7. Bone pain

    DEFF Research Database (Denmark)

    Frost, Charlotte Ørsted; Hansen, Rikke Rie; Heegaard, Anne-Marie

    2016-01-01

    Skeletal conditions are common causes of chronic pain and there is an unmet medical need for improved treatment options. Bone pain is currently managed with disease modifying agents and/or analgesics depending on the condition. Disease modifying agents affect the underlying pathophysiology...... of the disease and reduce as a secondary effect bone pain. Antiresorptive and anabolic agents, such as bisphosphonates and intermittent parathyroid hormone (1-34), respectively, have proven effective as pain relieving agents. Cathepsin K inhibitors and anti-sclerostin antibodies hold, due to their disease...... modifying effects, promise of a pain relieving effect. NSAIDs and opioids are widely employed in the treatment of bone pain. However, recent preclinical findings demonstrating a unique neuronal innervation of bone tissue and sprouting of sensory nerve fibers open for new treatment possibilities....

  8. Objective evaluation for venous leg ulcer-related nociceptive pain using thermography

    Directory of Open Access Journals (Sweden)

    Goto T

    2014-08-01

    Full Text Available Taichi Goto,1 Ayumi Naito,1,2 Nao Tamai,1 Gojiro Nakagami,1 Makoto Mo,3 Hiromi Sanada1 1Department of Gerontological Nursing/Wound Care Management, Graduate School of Medicine, The University of Tokyo, Bunkyo-ku, Tokyo, Japan; 2Fujisawa City Hospital, Fujisawa, Kanagawa, Japan; 3Department of Cardiovascular Surgery, Yokohama Minami Kyosai Hospital, Yokohama, Kanagawa, Japan Purpose: We aimed to identify distinguishing characteristics in thermographic images of venous leg ulcer (VLU, for objective evaluation of VLU-related nociceptive pain. Patients and methods: Secondary analysis was performed, using existing data obtained from April to November 2010, for patients with VLU. Thermographic images of wounds and their surrounding area were classified according to the periwound temperature pattern as "normal temperature" or "high temperature". These results were compared with the self-reported pain intensity assessed by the short-form McGill Pain Questionnaire. Cohen's kappa coefficients were used to evaluate the interrater reliability for temperature assessment, and Wilcoxon rank sum test was used to compare pain intensities between the two groups. Results: Among 39 thermographic examinations in eight patients, 22 were classified into the high-temperature group and 17 into the normal-temperature group. Kappa coefficients for the temperature classification were 0.90 between the wound, ostomy, and continence nurse and a wound care specialist, and 0.90 between the wound, ostomy, and continence nurse and a graduate student. The pain rating index (Z=−2.981, P=0.003, sensory pain (Z=−3.083, P=0.002, affective pain (Z=−2.764, P=0.006, and present pain intensity (Z=−2.639, P=0.006 ratings were significantly higher in the high-temperature group than in the normal-temperature group, but the visual analog scale (Z=−0.632, P=0.527 was not significantly different between the two groups. Conclusion: Thermographic pattern may reflect VLU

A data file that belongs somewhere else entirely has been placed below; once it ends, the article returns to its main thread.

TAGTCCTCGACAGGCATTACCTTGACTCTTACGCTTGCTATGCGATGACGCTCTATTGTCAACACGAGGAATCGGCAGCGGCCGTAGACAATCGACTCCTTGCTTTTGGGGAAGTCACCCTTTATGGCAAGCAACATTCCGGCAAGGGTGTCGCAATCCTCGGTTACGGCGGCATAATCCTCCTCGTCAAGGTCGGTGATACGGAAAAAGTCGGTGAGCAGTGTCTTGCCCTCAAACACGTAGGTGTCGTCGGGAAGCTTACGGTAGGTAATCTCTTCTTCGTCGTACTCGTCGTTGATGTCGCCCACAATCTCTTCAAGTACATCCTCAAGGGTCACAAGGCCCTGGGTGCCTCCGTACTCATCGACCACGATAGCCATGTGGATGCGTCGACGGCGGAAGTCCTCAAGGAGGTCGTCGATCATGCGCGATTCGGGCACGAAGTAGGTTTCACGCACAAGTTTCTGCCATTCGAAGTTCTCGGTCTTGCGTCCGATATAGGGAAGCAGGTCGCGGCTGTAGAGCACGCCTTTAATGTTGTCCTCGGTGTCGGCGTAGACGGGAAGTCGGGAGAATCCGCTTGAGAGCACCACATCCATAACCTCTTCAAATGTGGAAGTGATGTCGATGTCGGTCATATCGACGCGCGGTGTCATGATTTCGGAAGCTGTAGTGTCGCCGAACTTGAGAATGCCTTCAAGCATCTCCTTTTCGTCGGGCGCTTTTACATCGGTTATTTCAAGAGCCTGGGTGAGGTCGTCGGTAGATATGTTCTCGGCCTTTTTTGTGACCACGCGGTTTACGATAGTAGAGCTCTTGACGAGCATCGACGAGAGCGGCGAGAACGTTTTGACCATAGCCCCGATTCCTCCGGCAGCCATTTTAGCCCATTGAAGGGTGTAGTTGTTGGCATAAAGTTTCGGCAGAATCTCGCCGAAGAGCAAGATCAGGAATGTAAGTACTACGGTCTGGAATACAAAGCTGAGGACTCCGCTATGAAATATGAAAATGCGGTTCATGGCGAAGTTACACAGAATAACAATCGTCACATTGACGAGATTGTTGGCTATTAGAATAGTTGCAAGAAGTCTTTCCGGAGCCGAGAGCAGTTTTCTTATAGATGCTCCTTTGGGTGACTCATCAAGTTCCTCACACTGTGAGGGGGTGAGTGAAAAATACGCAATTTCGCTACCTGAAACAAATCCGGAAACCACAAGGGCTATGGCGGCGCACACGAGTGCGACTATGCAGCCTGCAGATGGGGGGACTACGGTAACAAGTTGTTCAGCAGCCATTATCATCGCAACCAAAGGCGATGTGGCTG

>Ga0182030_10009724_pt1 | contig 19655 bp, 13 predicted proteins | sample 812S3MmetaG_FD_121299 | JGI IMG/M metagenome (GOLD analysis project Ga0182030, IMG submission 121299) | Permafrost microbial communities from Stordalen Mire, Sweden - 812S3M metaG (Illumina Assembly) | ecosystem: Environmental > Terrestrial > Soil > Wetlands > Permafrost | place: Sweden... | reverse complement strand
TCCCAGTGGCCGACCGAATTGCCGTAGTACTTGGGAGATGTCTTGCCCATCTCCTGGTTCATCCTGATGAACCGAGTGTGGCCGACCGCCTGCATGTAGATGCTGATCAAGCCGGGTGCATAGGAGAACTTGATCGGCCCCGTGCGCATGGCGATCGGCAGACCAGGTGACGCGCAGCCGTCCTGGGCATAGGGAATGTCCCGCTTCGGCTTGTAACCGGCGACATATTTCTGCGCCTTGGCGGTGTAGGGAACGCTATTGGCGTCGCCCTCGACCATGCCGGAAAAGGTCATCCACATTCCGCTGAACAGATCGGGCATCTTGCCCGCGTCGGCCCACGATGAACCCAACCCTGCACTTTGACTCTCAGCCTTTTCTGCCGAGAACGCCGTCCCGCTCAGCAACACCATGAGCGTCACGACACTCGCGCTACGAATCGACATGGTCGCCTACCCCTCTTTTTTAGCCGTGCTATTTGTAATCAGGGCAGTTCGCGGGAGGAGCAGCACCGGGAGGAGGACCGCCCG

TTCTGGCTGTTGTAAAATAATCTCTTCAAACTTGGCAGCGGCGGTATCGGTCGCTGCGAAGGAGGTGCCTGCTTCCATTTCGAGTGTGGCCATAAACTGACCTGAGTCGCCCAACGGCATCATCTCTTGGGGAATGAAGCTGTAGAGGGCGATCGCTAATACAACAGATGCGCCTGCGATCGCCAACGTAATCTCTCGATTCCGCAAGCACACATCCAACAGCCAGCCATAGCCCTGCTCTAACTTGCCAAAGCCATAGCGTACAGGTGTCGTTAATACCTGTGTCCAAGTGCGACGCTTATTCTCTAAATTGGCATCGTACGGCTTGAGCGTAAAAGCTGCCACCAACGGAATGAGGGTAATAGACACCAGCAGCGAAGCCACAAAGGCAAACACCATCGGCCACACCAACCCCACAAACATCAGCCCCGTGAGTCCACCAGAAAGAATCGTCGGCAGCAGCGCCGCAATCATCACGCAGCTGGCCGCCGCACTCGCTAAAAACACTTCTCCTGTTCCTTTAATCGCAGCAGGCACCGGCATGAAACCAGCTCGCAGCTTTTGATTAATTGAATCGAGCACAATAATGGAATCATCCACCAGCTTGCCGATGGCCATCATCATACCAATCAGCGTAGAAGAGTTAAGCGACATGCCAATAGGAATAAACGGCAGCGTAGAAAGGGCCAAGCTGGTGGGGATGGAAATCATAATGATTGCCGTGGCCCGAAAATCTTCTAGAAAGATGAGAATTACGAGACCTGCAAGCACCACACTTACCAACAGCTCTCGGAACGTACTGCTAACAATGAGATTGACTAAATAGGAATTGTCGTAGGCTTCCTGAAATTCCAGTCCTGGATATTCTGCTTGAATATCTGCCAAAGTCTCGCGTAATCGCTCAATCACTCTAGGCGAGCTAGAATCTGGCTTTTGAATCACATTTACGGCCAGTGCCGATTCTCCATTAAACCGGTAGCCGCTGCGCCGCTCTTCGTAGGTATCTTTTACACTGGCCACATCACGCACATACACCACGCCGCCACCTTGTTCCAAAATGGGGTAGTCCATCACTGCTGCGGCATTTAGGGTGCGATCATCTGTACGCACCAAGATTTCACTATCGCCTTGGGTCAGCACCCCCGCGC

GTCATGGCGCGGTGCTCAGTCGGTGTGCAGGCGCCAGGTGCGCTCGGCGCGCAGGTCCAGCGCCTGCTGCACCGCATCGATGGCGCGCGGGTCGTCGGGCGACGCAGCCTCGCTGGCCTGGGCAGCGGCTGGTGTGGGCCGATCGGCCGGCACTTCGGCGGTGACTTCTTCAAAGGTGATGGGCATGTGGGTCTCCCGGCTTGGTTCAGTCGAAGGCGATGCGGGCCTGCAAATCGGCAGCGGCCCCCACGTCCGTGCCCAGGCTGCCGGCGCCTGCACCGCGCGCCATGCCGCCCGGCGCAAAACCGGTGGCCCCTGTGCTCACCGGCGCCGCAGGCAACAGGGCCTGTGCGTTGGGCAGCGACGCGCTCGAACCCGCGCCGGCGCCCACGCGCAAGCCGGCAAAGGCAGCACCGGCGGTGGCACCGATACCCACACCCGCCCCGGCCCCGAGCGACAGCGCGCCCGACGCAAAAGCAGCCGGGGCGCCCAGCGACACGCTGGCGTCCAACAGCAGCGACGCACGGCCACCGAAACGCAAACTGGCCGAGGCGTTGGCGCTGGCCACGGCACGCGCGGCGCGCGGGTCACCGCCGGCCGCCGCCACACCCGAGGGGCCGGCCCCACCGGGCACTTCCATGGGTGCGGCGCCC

9. The human pain genetics database: an interview with Luda Diatchenko.

    Science.gov (United States)

    Diatchenko, Luda

    2018-06-05

    Luda Diatchenko, MD, PhD is a Canada Excellence Research Chair in Human Pain Genetics, Professor, Faculty of Medicine, Department of Anesthesia and Faculty of Dentistry at McGill University, Alan Edwards Centre for Research on Pain. She earned her MD and PhD in the field of molecular biology from the Russian State Medical University. She started her career in industry, she was a Leader of the RNA Expression Group at Clontech, Inc., and subsequently, Director of Gene Discovery at Attagene, Inc. During this time, she was actively involved in the development of several widely used and widely cited molecular tools for the analysis of gene expression and regulation. Her academic career started at 2000 in the Center for Neurosensory Disorders at University of North Carolina. Her research since then is focused on determining the cellular and molecular biological mechanisms by which functional genetic variations impact human pain perception and risk of development of chronic pain conditions, enabling new approaches to identify new drug targets, treatment responses to analgesics and diagnostic. Multiple collaborative activities allow the Diatchenko group to take basic genetic findings all the way from human association studies, through molecular and cellular mechanisms to animal models and ultimately to human clinical trials. In total, she has authored or co-authored over 120 peer-reviewed research papers in journals, ten book chapters and edited a book in human pain genetics. She is a member and an active officer of several national and international scientific societies, including the International Association for the Study of Pain and the American Pain Society.